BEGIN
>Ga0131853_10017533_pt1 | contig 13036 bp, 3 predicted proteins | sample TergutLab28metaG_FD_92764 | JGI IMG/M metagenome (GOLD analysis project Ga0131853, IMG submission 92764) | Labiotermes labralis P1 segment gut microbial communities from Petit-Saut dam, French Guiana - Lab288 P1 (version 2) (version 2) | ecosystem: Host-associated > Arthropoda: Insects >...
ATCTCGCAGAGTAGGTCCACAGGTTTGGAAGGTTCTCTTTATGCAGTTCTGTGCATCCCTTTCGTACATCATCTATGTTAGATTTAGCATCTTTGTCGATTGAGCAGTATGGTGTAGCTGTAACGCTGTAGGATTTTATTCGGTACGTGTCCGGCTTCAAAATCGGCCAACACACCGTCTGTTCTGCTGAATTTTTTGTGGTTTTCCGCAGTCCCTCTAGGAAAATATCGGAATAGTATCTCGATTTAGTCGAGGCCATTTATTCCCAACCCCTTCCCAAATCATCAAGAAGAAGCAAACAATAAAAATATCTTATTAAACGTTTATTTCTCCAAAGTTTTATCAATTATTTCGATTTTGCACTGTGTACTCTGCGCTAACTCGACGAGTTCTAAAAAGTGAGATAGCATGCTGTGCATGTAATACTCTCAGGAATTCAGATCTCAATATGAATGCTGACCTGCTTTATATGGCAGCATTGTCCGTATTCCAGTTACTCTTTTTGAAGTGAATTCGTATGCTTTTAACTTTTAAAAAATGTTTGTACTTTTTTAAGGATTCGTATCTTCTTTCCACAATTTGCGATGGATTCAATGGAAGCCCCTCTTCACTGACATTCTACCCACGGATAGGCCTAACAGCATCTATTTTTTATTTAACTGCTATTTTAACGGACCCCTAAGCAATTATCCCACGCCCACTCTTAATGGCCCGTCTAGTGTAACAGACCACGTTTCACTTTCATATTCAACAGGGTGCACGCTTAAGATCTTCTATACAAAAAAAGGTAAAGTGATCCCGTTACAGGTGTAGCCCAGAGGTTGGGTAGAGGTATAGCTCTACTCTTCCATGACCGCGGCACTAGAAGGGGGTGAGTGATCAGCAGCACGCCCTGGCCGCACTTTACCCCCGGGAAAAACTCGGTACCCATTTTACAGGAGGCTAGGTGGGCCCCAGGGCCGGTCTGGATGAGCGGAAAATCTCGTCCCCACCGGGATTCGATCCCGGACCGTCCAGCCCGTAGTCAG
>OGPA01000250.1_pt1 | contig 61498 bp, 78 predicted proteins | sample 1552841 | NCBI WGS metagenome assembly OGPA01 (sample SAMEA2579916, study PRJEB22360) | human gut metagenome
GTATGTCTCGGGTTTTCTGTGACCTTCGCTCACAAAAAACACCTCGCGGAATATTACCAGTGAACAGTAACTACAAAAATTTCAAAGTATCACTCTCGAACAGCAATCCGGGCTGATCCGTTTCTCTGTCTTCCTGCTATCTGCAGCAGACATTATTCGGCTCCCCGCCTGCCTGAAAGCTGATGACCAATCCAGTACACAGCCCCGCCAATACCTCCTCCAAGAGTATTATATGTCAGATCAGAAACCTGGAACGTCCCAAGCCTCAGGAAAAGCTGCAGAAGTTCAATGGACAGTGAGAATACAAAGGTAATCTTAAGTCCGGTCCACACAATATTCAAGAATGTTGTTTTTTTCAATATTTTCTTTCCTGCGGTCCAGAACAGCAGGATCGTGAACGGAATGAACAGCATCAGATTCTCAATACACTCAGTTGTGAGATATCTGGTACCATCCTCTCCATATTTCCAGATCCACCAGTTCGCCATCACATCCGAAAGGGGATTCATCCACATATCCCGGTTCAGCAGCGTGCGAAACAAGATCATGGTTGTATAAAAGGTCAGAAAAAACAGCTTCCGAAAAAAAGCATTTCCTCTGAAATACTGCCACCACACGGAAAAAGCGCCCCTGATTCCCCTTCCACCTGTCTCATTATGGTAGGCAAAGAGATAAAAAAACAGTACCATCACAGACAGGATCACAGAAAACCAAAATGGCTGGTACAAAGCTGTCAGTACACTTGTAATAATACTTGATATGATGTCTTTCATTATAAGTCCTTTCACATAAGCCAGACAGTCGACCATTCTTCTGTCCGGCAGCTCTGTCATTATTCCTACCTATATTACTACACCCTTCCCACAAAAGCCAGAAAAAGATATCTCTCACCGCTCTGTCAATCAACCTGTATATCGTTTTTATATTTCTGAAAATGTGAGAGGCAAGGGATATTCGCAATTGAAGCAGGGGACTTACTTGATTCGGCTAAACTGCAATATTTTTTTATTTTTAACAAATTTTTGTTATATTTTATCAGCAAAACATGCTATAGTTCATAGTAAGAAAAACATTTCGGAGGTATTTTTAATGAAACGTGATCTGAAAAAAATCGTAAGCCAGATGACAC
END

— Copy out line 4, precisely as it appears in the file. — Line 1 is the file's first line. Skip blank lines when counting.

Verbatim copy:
GTATGTCTCGGGTTTTCTGTGACCTTCGCTCACAAAAAACACCTCGCGGAATATTACCAGTGAACAGTAACTACAAAAATTTCAAAGTATCACTCTCGAACAGCAATCCGGGCTGATCCGTTTCTCTGTCTTCCTGCTATCTGCAGCAGACATTATTCGGCTCCCCGCCTGCCTGAAAGCTGATGACCAATCCAGTACACAGCCCCGCCAATACCTCCTCCAAGAGTATTATATGTCAGATCAGAAACCTGGAACGTCCCAAGCCTCAGGAAAAGCTGCAGAAGTTCAATGGACAGTGAGAATACAAAGGTAATCTTAAGTCCGGTCCACACAATATTCAAGAATGTTGTTTTTTTCAATATTTTCTTTCCTGCGGTCCAGAACAGCAGGATCGTGAACGGAATGAACAGCATCAGATTCTCAATACACTCAGTTGTGAGATATCTGGTACCATCCTCTCCATATTTCCAGATCCACCAGTTCGCCATCACATCCGAAAGGGGATTCATCCACATATCCCGGTTCAGCAGCGTGCGAAACAAGATCATGGTTGTATAAAAGGTCAGAAAAAACAGCTTCCGAAAAAAAGCATTTCCTCTGAAATACTGCCACCACACGGAAAAAGCGCCCCTGATTCCCCTTCCACCTGTCTCATTATGGTAGGCAAAGAGATAAAAAAACAGTACCATCACAGACAGGATCACAGAAAACCAAAATGGCTGGTACAAAGCTGTCAGTACACTTGTAATAATACTTGATATGATGTCTTTCATTATAAGTCCTTTCACATAAGCCAGACAGTCGACCATTCTTCTGTCCGGCAGCTCTGTCATTATTCCTACCTATATTACTACACCCTTCCCACAAAAGCCAGAAAAAGATATCTCTCACCGCTCTGTCAATCAACCTGTATATCGTTTTTATATTTCTGAAAATGTGAGAGGCAAGGGATATTCGCAATTGAAGCAGGGGACTTACTTGATTCGGCTAAACTGCAATATTTTTTTATTTTTAACAAATTTTTGTTATATTTTATCAGCAAAACATGCTATAGTTCATAGTAAGAAAAACATTTCGGAGGTATTTTTAATGAAACGTGATCTGAAAAAAATCGTAAGCCAGATGACAC